BOB GARFIELD: We're back with On the Media. I'm Bob Garfield. On Tuesday, readers of the New York Times, without warning, were deprived of their News Gothic. That's a sans serif headline type which, along with five other fonts, was dropped by Times' editors in favor of the more familiar serifed Cheltenham typeface that already dominates the headlines. The craftsman behind the face lift was Matthew Carter, perhaps the foremost type designer alive. Among his credits are Time magazine, Sports Illustrated, the Washington Post and the phone book, not to mention authorship of many typefaces themselves. He joins me now from his home office in Cambridge, Massachusetts. Matthew, welcome to OTM.
MATTHEW CARTER: Thank you.
BOB GARFIELD: Why does a newspaper in general see the necessity to change typographically what it's been doing, sometimes for decades?
MATTHEW CARTER: There can be a number of reasons. Other newspapers I've worked for have gone over to different technologies, and that has given them an opportunity to sort of re-visit the typography of the paper and make some changes. Sometimes it happens for no other reason than that they're bored with the way they were. You know, it's been that way for a long time, and they want to change it. It's often tied in to some editorial changes. They will add changes or change sections or start moving things around within the paper, so it's part of the re-organization of a newspaper, from the editorial point of view.
BOB GARFIELD:Now, I have to say, it's only been a few days. I'm getting used to it. However, I'm not sure that's a consensus. There was a letter in Thursday's paper that read as follows: "You have made bland the quirky persona that made the Times special, and given us the typeface equivalent of New Coke. It's the end of the world as we know it." In general, do readers react to changes, subtle or extreme in the way newspapers are presented to them?
MATTHEW CARTER: Readers do react. The pro's and the con's almost always exactly balance out. You get a same number of people who say, you know, at last I can read the paper without my glasses, and people who say, I'm off to the optician because I can no longer read your newspaper.
BOB GARFIELD: From a business point of view, you're really in an enviable position, because at the moment the New York Times wants uniformity. They want a whole family of Cheltenhams.
MATTHEW CARTER: Yes.
BOB GARFIELD: But I think you can be pretty confident that some time in the next ten years or so, they're going to be right back to you saying, you know, we're fed up with all of this uniformity. We want to mix it up a little, [LAUGHTER] and you get paid on both ends, huh?
MATTHEW CARTER: Yes. You know, if type designers had their way, all publications, newspapers and magazines, would re-design themselves totally every couple of years, [LAUGHTER] because we would get a lot more business that way. In real life, that doesn't seem to happen, and you know, it was probably many decades since the New York Times comprehensively re-designed the headline style, and all being well, I should think they'll be happy with this for some time to come.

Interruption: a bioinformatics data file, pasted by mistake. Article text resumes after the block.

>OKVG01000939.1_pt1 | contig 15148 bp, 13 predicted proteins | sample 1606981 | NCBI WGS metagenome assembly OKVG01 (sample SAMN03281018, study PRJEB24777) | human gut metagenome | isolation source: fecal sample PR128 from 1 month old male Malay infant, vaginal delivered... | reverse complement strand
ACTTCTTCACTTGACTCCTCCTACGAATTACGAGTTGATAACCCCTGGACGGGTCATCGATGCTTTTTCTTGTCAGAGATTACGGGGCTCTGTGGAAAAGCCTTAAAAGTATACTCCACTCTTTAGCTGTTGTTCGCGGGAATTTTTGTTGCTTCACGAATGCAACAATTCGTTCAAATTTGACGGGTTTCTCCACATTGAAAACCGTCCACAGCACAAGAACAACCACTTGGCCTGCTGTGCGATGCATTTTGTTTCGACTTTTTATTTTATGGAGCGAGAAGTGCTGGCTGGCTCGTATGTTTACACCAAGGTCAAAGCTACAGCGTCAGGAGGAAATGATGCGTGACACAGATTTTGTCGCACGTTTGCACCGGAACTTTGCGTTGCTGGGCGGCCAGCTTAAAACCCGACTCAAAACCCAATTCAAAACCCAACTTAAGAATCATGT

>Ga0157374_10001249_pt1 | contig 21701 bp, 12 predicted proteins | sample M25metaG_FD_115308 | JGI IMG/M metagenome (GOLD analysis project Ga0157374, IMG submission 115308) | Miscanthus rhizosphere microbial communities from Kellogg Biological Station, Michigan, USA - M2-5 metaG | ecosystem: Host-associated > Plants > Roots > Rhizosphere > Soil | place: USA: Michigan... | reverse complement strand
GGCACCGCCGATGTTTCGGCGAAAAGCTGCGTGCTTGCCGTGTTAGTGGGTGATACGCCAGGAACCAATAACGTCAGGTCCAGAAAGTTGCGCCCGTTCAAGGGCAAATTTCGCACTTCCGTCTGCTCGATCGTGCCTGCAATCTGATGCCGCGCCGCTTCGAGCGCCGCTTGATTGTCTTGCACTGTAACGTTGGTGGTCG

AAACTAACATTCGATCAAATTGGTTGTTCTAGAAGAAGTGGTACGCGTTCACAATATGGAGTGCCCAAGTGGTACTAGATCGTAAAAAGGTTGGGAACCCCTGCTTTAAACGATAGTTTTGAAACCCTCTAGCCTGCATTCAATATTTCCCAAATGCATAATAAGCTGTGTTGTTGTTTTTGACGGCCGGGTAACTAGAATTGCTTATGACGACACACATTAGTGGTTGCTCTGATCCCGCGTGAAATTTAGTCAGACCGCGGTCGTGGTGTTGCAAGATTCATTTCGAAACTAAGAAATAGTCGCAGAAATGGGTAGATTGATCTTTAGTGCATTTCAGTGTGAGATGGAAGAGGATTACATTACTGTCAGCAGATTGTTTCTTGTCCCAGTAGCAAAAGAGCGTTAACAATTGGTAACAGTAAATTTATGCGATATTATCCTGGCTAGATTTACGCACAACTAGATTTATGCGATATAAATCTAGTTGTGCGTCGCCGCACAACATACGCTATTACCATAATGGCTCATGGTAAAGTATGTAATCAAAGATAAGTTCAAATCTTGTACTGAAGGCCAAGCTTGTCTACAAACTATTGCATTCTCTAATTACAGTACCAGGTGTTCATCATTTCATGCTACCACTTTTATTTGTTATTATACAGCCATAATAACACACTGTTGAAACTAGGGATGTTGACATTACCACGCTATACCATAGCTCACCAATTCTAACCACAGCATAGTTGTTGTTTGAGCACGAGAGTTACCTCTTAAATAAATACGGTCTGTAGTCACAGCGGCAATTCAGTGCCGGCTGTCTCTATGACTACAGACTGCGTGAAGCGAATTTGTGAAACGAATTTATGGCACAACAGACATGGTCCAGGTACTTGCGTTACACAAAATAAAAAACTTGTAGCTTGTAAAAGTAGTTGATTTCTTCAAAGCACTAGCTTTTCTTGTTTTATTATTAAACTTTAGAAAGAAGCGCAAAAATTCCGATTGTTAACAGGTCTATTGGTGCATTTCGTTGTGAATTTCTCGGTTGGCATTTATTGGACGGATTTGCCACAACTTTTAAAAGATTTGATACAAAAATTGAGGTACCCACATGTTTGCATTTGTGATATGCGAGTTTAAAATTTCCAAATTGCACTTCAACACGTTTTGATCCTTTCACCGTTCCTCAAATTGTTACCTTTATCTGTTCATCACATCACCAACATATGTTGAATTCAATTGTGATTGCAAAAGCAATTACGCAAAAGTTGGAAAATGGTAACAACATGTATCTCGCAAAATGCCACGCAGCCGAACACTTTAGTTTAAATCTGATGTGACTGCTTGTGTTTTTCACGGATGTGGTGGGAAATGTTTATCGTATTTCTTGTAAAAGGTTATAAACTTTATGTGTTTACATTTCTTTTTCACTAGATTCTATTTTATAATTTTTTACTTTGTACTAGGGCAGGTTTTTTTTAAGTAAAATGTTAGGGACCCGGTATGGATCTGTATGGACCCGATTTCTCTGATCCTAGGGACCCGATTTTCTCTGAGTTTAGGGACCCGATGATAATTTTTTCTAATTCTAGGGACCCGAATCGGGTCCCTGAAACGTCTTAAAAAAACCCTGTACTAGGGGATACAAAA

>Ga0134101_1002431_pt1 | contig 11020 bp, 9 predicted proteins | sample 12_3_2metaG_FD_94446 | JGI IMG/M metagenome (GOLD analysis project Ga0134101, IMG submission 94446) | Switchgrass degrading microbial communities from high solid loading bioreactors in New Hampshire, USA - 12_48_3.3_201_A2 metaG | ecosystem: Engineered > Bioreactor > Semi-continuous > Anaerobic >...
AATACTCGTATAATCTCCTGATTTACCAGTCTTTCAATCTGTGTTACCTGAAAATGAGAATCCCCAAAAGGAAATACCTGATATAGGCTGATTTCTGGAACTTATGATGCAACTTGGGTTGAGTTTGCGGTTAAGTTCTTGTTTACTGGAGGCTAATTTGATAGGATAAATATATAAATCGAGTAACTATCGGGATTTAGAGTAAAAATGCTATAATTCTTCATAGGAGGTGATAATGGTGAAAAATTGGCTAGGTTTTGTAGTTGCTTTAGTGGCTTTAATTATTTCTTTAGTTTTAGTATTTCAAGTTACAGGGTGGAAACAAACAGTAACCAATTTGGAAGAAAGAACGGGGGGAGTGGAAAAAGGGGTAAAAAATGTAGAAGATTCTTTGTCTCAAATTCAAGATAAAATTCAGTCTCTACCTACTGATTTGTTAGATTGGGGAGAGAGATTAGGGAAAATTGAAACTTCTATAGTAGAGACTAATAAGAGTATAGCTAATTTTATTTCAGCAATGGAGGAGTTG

BOB GARFIELD:There was a time, probably about 15 or 20 years ago, when, you know, you just never heard the word typeface or font in a sentence. But we're in a different world now. I have Windows XP and I got, I don't know, close to 200 typefaces, and a lot of people who are willing to engage in conversations about them. Has your world changed with the digitization of America?
MATTHEW CARTER: It certainly has. Yeah, for most of my life, you know, if somebody insisted on knowing what I did for a living, and I said I was a type designer, they wouldn't have had a clue what I was talking about. But nowadays, particularly if you use the word font, which is the term for typeface that's become adopted for the computer, then pretty much everyone nowadays at least knows what a font is, and in some cases, they know the names of fonts.
BOB GARFIELD:You ever go into a bar in Cambridge and walk up to a woman and say, excuse me, Verdana? Verdana Bold? Verdana Condensed? That's mine. I did that. Can I buy you a drink? [LAUGHTER]
MATTHEW CARTER: I, I haven't taken exactly that approach, but one of the, you know, one of the funny incidental things that's come out of the work I did for Microsoft, which included some of the screen fonts like Verdana and Georgia, is you know, running into people who, when they find out what I do, they say oh, you know, we had this memo come round the office the other day. We've all got to start using this typeface called Verdana. Have you ever heard of that? So I then modestly allow that, yes, I have. [LAUGHS] I was responsible for the design of it. I, I think it still amazes people that, you know, they know fonts exist, but they generally speaking think they must sort of materialize out of the cyber ether in some way, without any human intervention, but when they meet someone and find out that I'm involved in the creation of these things, they still find it bizarre that someone does that for a living.
BOB GARFIELD: Well, Matthew Carter, thank you very much. You've been a font of information. [LAUGHTER] Oh, my goodness, how I amuse myself. Thanks very much for joining us.
MATTHEW CARTER: You're most welcome. It's nice talking to you.
BOB GARFIELD:Matthew Carter is the typographer responsible for the recent revamping of the New York Times's headline style and has probably designed most of the letters that you, Good Listener, read every day. Do you have a, a theme song?
MATTHEW CARTER: A theme song? No, I don't. No.
BOB GARFIELD: Hm. Well, if you'll permit us, we're about to arbitrarily assign you one. [MUSIC]
MAN: [SINGING] I'M GONNA SIT RIGHT DOWN AND WRITE MYSELF A LETTER-- AND MAKE BELIEVE, MAKE BELIEVE, MAKE BELIEVE IT CAME FROM YOU.